Conceptual Design- The possible ways in which the design can address the needs of the problem space, i.e. Personas, Scenarios, Use cases, etc.
Conceptual design involves:-
Structuring the information space
Creating of alternative solutions
Determining which design concept to pursue
Physical Design-The possible ways that the conceptual design can be realized in the real world. i.e. Low-fidelity prototypes, Wireframes, Functional prototypes, etc.
In Participatory design, user in active member of the design team, they indirectly advise and suggest the design of the system.
Following are the Characteristics of Participatory Design:-
context and work oriented rather than system oriented
Following are the Methods to make participatory design:-
pencil and paper exercises
Prototypes are experimental and incomplete designs which are cheaply and fast developed. Prototyping is an integral part of user-centred design and the usability engineering lifecycle because it enables designers to try out their ideas with users and to gather feedback.
Always on Time
Marked to Standard
The main purpose of prototyping is to involve the users in testing design ideas and get their feedback in the early stage of development, thus to reduce the time and cost. It provides an efficient and effective way to refine and optimise interfaces through discussion, exploration, testing and iterative revision. Early evaluation can be based on faster and cheaper prototypes before the start of a full-scale implementation. The prototypes can be changed many times until a better understanding of the user interface design has been achieved with the joint efforts of both the designers and the users.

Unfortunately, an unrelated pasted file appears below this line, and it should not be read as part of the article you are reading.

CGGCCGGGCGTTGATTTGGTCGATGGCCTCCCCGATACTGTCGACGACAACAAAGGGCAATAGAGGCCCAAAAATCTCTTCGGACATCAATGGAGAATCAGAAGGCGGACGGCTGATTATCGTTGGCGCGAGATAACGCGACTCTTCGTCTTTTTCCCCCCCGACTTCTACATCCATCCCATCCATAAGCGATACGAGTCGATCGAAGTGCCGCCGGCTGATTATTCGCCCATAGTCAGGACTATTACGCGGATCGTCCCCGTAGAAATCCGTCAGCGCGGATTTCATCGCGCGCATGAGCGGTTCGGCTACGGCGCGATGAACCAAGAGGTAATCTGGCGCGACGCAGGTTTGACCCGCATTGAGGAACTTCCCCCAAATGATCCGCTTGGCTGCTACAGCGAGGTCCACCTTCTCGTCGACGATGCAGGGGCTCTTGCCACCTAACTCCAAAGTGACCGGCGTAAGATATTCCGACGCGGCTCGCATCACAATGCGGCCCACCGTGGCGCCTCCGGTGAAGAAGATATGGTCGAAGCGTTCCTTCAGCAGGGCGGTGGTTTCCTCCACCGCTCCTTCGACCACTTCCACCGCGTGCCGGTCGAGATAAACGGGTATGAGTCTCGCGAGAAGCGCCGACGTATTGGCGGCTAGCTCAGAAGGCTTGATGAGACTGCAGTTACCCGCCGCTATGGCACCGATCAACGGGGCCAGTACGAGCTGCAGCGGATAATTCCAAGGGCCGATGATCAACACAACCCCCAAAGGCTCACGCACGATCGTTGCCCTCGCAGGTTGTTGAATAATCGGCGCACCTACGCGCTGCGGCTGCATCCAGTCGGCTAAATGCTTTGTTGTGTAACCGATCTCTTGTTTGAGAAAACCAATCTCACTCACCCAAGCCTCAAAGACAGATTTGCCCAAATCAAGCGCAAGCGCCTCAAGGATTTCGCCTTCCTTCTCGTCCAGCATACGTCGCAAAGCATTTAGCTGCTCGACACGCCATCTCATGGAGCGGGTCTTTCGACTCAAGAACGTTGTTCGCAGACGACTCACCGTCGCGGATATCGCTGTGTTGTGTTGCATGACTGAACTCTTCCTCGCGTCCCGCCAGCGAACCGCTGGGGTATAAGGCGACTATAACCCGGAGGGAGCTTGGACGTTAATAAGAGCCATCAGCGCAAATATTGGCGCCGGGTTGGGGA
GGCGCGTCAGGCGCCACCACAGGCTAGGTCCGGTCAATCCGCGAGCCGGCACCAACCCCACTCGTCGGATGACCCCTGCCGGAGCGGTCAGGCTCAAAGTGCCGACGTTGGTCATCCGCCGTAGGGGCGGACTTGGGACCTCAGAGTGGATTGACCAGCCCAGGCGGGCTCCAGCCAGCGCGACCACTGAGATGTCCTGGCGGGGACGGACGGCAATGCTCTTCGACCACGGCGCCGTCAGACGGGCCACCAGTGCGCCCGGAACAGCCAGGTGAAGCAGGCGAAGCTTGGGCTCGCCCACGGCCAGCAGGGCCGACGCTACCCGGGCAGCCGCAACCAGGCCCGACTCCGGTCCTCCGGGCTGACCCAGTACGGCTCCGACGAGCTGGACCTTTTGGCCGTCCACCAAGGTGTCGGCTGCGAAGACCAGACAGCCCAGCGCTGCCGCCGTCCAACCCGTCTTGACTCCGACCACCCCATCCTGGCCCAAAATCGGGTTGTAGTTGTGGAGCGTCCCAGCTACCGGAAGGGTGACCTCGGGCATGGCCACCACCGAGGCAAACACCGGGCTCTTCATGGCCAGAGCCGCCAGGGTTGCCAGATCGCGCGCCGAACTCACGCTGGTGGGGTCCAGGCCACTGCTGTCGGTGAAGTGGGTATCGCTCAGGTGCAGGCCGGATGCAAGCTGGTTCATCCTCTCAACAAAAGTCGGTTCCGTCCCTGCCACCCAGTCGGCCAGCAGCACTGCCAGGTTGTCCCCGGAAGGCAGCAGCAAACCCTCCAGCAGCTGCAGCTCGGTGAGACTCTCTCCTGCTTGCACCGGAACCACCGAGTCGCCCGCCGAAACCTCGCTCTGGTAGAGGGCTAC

The aim of prototyping is to resolve uncertainty about
functional and user requirements
user support needs
"Look and Feel" of the interface
appropriateness of the design
Types of Prototyping
Low Fidelity Prototyping
Low-fidelity prototypes are quickly constructed to depict concepts, design alternatives, and screen layouts, rather than to model the user interaction with a system. Low-fidelity prototypes provide limited or no functionality. They are intended to demonstrate the general look and the feel of the interface, but not the detail how the application operates.
Sketches and paper prototypes
Sketching techniques, a kind of visual brainstorming, can be useful for exploring all kinds of design ideas. After producing initial sketches the best ideas can be further developed by constructing cardboard representations of the design, which can be evaluated with users. This can then be followed by developing scenarios, software or video prototypes
Storyboards originate from the film industry, where a series of panels roughly depicts snapshots from an intended film sequence in order to get the idea about the eventual scene.
Storyboarding is a graphical depiction of the outward appearance of the intended system without accompanying system functionality. It provides snapshots of the interface at particular points in the interaction so that the users can determine quickly if the design is heading in the right direction.